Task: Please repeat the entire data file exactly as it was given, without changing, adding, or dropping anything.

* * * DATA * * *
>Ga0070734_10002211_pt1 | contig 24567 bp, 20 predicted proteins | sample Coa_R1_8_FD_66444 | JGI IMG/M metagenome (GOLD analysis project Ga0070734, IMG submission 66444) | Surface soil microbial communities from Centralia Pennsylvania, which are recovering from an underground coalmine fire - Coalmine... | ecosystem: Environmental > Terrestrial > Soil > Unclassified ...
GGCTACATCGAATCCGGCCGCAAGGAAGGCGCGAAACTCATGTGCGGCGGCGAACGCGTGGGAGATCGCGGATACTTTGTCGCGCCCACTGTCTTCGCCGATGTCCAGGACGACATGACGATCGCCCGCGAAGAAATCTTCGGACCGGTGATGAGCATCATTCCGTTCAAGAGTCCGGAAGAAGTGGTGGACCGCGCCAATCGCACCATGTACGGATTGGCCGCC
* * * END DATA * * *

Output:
>Ga0070734_10002211_pt1 | contig 24567 bp, 20 predicted proteins | sample Coa_R1_8_FD_66444 | JGI IMG/M metagenome (GOLD analysis project Ga0070734, IMG submission 66444) | Surface soil microbial communities from Centralia Pennsylvania, which are recovering from an underground coalmine fire - Coalmine... | ecosystem: Environmental > Terrestrial > Soil > Unclassified ...
GGCTACATCGAATCCGGCCGCAAGGAAGGCGCGAAACTCATGTGCGGCGGCGAACGCGTGGGAGATCGCGGATACTTTGTCGCGCCCACTGTCTTCGCCGATGTCCAGGACGACATGACGATCGCCCGCGAAGAAATCTTCGGACCGGTGATGAGCATCATTCCGTTCAAGAGTCCGGAAGAAGTGGTGGACCGCGCCAATCGCACCATGTACGGATTGGCCGCC